The Watershed Project responded to my email. They’re excited to work with me. Their 20th anniversary is coming up, so the timing of my pitch was excellent. It’s a bit of good luck-- but one’s odds improve just by playing the game. Ain’t no luck sitting on the bench.
I had coffee with the Executive Director of the Watershed Project. We’ve known each other for years (she was hired on staff when I was on the board of directors), but were never close. We talked concept for the video. For the 20th anniversary they wanted to emphasize how the organization touched people across the lifespan. We wanted to focus on people’s stories, so the video would consist of quick interviews. And instead of having people introduce themselves by name, we’d have them say how old they were. The questions would be designed to elicit how the Watershed Project had opened their eyes to their community.
My first day of shooting. At an elementary school. Whoa, Nelly, that was a handful. I captured some good background footage of the classroom and instructors, but the conditions were a disaster for interviews. I got 12 kids at once. In an outdoor hallway. They were nine. (In the end, only one clip made the final cut.)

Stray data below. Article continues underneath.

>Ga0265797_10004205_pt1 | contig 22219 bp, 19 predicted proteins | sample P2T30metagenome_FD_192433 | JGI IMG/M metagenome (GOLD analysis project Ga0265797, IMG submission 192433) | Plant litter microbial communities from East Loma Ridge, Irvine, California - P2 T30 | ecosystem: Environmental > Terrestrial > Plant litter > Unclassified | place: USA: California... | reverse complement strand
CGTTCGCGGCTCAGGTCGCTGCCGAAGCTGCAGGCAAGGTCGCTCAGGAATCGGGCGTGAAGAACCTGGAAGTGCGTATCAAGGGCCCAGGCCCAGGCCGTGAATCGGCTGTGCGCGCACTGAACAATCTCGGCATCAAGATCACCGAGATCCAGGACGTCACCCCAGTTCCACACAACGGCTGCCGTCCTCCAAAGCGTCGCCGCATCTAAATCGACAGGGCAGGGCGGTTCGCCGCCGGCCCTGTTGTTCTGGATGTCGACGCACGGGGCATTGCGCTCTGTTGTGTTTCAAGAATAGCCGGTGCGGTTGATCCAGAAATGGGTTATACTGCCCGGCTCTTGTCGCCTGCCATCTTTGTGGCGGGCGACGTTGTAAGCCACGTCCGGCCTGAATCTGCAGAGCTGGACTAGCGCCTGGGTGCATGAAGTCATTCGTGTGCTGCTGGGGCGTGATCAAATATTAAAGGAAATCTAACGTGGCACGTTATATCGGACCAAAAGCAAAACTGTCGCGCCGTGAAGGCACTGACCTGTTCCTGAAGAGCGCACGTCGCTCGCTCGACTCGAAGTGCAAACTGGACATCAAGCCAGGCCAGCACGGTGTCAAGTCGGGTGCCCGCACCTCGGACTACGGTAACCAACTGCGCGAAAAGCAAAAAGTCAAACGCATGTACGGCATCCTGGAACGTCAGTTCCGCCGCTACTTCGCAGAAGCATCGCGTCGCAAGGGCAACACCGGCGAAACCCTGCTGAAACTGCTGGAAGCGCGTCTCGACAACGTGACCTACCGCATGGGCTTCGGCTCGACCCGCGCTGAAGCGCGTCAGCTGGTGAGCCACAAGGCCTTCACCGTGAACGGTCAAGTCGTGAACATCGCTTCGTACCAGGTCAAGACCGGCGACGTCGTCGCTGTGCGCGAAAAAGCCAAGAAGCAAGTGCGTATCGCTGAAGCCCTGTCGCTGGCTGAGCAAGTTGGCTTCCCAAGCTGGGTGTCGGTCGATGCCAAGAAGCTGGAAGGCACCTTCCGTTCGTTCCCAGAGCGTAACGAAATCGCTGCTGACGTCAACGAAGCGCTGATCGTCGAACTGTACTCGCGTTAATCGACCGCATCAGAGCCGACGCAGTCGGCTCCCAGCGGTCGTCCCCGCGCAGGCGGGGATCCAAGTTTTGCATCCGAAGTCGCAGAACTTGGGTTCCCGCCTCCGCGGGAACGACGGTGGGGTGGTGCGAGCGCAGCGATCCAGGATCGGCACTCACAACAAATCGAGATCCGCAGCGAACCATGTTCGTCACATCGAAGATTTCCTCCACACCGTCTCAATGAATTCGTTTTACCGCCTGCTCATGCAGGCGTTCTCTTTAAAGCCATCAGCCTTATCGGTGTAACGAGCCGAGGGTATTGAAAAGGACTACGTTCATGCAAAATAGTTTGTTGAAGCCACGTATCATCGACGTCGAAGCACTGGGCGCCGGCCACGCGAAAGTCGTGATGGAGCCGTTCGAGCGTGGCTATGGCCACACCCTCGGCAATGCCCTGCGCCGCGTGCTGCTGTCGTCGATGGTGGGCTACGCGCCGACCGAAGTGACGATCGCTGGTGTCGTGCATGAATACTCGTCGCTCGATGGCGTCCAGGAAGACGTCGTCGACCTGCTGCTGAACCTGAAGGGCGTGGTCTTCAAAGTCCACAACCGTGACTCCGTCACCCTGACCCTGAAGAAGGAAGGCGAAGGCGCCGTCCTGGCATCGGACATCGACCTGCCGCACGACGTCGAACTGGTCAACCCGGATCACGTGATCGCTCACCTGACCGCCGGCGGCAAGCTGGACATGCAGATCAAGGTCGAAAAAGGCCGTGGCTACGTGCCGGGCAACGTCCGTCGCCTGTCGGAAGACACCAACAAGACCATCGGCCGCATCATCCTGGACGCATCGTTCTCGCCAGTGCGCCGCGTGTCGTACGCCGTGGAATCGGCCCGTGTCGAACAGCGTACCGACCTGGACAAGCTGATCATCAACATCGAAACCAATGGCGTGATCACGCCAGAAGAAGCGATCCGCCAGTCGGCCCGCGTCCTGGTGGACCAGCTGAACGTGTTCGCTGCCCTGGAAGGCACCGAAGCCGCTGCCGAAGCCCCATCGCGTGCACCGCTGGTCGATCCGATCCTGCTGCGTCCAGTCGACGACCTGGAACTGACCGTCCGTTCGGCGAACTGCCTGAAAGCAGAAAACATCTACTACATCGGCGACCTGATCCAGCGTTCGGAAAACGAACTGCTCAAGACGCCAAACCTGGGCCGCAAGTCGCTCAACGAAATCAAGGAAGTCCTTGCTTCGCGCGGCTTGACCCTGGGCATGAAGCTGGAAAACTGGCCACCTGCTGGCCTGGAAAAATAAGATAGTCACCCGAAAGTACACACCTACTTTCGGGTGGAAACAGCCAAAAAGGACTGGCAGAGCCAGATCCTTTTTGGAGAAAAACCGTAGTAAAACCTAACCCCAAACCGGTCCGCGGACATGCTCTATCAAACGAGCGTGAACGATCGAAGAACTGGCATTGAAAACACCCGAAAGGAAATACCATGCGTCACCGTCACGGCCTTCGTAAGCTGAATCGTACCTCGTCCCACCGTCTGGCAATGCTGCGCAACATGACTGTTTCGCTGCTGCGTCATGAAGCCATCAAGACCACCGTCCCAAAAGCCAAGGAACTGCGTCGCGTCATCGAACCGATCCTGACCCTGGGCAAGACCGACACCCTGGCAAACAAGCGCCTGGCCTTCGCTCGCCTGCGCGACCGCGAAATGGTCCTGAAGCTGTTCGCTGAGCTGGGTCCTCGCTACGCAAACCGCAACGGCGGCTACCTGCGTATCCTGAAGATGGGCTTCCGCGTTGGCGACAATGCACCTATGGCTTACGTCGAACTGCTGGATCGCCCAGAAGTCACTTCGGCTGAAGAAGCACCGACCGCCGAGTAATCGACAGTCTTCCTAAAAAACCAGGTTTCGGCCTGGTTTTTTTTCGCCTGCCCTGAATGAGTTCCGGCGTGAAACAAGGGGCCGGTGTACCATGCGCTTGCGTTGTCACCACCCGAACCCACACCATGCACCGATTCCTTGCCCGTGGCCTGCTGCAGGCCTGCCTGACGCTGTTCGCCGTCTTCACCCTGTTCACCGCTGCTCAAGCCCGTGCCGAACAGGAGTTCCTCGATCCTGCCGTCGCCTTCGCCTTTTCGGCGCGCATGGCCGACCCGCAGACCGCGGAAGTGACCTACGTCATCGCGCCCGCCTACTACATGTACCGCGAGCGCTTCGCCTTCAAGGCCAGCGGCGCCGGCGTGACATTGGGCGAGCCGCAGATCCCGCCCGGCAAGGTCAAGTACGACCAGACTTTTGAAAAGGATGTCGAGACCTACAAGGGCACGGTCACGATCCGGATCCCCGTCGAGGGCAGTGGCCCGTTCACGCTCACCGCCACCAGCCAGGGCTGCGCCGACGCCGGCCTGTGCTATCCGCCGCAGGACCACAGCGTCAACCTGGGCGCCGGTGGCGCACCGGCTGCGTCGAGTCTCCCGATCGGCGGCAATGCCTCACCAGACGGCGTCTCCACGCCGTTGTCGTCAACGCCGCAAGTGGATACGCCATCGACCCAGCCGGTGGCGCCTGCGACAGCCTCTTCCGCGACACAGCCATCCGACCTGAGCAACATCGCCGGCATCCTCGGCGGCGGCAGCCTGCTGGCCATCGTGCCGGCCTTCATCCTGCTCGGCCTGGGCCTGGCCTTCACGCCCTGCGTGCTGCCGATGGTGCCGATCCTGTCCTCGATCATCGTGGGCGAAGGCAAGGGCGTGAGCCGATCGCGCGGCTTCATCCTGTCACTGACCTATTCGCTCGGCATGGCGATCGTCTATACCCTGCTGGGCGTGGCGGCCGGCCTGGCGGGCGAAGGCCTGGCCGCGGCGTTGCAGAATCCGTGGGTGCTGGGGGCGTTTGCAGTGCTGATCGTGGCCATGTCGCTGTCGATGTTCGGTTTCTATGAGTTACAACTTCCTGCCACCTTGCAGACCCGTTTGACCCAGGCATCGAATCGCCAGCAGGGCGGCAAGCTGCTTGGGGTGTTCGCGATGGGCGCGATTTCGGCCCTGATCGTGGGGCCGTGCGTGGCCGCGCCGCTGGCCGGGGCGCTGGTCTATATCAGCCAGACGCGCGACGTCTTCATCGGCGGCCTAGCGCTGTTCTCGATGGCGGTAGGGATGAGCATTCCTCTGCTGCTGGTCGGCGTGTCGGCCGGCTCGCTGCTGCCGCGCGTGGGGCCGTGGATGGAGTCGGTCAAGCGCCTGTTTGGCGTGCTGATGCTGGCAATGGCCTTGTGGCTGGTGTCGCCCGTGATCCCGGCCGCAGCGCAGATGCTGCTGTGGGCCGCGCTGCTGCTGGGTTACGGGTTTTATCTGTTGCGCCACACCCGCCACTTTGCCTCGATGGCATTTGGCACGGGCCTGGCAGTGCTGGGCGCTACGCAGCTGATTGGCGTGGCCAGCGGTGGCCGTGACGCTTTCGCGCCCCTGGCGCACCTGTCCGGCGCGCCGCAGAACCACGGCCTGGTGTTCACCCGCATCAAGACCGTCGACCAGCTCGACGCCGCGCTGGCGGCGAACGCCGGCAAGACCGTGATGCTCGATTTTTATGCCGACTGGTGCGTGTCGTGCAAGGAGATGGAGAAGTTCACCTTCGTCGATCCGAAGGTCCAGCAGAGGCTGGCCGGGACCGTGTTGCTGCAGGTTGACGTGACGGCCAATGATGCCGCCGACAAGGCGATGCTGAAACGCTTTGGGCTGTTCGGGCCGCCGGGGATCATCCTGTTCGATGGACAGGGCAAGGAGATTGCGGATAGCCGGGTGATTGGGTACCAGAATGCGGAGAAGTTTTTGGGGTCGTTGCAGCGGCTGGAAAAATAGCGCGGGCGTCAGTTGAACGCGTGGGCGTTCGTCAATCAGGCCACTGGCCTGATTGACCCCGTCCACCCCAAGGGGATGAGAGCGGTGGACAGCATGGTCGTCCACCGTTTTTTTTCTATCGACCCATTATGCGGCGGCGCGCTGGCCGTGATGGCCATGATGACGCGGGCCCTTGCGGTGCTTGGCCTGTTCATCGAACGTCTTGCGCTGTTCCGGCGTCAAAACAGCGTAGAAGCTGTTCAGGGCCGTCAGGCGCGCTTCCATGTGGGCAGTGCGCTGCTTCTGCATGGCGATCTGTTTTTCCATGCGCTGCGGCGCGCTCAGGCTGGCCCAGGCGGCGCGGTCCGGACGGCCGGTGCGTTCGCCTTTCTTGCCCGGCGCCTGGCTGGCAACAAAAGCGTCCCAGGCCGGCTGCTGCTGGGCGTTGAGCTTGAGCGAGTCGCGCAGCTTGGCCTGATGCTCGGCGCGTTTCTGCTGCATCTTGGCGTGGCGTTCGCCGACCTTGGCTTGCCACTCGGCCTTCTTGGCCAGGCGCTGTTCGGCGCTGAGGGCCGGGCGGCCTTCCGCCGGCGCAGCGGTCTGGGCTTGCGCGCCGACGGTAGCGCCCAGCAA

After the elementary school I filmed student interviews in a classroom, interviews in the field, three school field trips, five staff on site. As you can imagine, the hours for this pro bono project racked up quickly. What quickly became apparent is that I didn’t have quite the right gear—especially in the audio department—for this type of on the fly, one-man shooting. I needed wireless mics (I ended up purchasing the budget Saramonic), and a faster system for set-up.
What I didn't know was that the creation of this video would take 10 months due to a variety of reasons, some of which included my own distraction. That taught me a couple of lessons as well: First, these types of shoots can (and often should) take several months; don't try to rush it in a weekend because it's a freebie. Second, commit to your pro bono projects with the same integrity that you would for a well-paid gig.
And I learned on my feet about the craft of story-telling, the quirks of my camera, how to get better footage on the fly, etc., etc., etc.